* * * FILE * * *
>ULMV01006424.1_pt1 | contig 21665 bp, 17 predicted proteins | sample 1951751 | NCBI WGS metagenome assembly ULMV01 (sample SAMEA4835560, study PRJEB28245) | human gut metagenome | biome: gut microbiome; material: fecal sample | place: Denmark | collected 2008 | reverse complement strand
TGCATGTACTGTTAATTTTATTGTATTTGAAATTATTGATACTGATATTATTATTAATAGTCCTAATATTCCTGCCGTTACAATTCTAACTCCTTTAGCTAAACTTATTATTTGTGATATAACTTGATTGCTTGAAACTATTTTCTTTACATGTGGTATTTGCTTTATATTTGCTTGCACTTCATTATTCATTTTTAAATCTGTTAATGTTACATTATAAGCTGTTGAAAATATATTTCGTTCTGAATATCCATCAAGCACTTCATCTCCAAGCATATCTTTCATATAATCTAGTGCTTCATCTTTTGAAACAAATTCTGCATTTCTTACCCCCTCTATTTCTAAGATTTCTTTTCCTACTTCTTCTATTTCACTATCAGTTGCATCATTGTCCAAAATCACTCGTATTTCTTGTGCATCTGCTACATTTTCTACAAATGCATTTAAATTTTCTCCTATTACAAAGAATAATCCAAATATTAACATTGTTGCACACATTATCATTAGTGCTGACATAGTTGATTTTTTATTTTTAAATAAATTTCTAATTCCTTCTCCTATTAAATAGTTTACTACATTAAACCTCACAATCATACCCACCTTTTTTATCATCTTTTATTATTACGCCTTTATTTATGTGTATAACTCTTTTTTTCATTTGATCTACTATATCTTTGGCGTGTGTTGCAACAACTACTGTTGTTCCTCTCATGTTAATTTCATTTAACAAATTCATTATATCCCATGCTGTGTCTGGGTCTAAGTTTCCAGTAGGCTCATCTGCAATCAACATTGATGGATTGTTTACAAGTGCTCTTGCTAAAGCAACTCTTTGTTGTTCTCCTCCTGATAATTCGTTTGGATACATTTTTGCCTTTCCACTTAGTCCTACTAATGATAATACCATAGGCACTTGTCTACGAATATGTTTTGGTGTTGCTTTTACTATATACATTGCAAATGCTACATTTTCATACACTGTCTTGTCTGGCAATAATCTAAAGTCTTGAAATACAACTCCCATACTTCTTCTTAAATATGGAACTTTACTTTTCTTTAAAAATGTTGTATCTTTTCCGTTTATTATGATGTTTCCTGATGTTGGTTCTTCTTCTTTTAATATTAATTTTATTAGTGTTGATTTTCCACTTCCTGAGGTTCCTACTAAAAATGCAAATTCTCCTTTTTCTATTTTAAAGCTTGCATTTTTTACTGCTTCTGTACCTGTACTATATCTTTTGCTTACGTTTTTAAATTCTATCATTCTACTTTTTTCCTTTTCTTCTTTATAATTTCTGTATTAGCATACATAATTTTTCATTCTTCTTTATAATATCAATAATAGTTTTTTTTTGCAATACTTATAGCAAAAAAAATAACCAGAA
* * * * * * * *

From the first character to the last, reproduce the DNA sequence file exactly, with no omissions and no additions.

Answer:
>ULMV01006424.1_pt1 | contig 21665 bp, 17 predicted proteins | sample 1951751 | NCBI WGS metagenome assembly ULMV01 (sample SAMEA4835560, study PRJEB28245) | human gut metagenome | biome: gut microbiome; material: fecal sample | place: Denmark | collected 2008 | reverse complement strand
TGCATGTACTGTTAATTTTATTGTATTTGAAATTATTGATACTGATATTATTATTAATAGTCCTAATATTCCTGCCGTTACAATTCTAACTCCTTTAGCTAAACTTATTATTTGTGATATAACTTGATTGCTTGAAACTATTTTCTTTACATGTGGTATTTGCTTTATATTTGCTTGCACTTCATTATTCATTTTTAAATCTGTTAATGTTACATTATAAGCTGTTGAAAATATATTTCGTTCTGAATATCCATCAAGCACTTCATCTCCAAGCATATCTTTCATATAATCTAGTGCTTCATCTTTTGAAACAAATTCTGCATTTCTTACCCCCTCTATTTCTAAGATTTCTTTTCCTACTTCTTCTATTTCACTATCAGTTGCATCATTGTCCAAAATCACTCGTATTTCTTGTGCATCTGCTACATTTTCTACAAATGCATTTAAATTTTCTCCTATTACAAAGAATAATCCAAATATTAACATTGTTGCACACATTATCATTAGTGCTGACATAGTTGATTTTTTATTTTTAAATAAATTTCTAATTCCTTCTCCTATTAAATAGTTTACTACATTAAACCTCACAATCATACCCACCTTTTTTATCATCTTTTATTATTACGCCTTTATTTATGTGTATAACTCTTTTTTTCATTTGATCTACTATATCTTTGGCGTGTGTTGCAACAACTACTGTTGTTCCTCTCATGTTAATTTCATTTAACAAATTCATTATATCCCATGCTGTGTCTGGGTCTAAGTTTCCAGTAGGCTCATCTGCAATCAACATTGATGGATTGTTTACAAGTGCTCTTGCTAAAGCAACTCTTTGTTGTTCTCCTCCTGATAATTCGTTTGGATACATTTTTGCCTTTCCACTTAGTCCTACTAATGATAATACCATAGGCACTTGTCTACGAATATGTTTTGGTGTTGCTTTTACTATATACATTGCAAATGCTACATTTTCATACACTGTCTTGTCTGGCAATAATCTAAAGTCTTGAAATACAACTCCCATACTTCTTCTTAAATATGGAACTTTACTTTTCTTTAAAAATGTTGTATCTTTTCCGTTTATTATGATGTTTCCTGATGTTGGTTCTTCTTCTTTTAATATTAATTTTATTAGTGTTGATTTTCCACTTCCTGAGGTTCCTACTAAAAATGCAAATTCTCCTTTTTCTATTTTAAAGCTTGCATTTTTTACTGCTTCTGTACCTGTACTATATCTTTTGCTTACGTTTTTAAATTCTATCATTCTACTTTTTTCCTTTTCTTCTTTATAATTTCTGTATTAGCATACATAATTTTTCATTCTTCTTTATAATATCAATAATAGTTTTTTTTTGCAATACTTATAGCAAAAAAAATAACCAGAA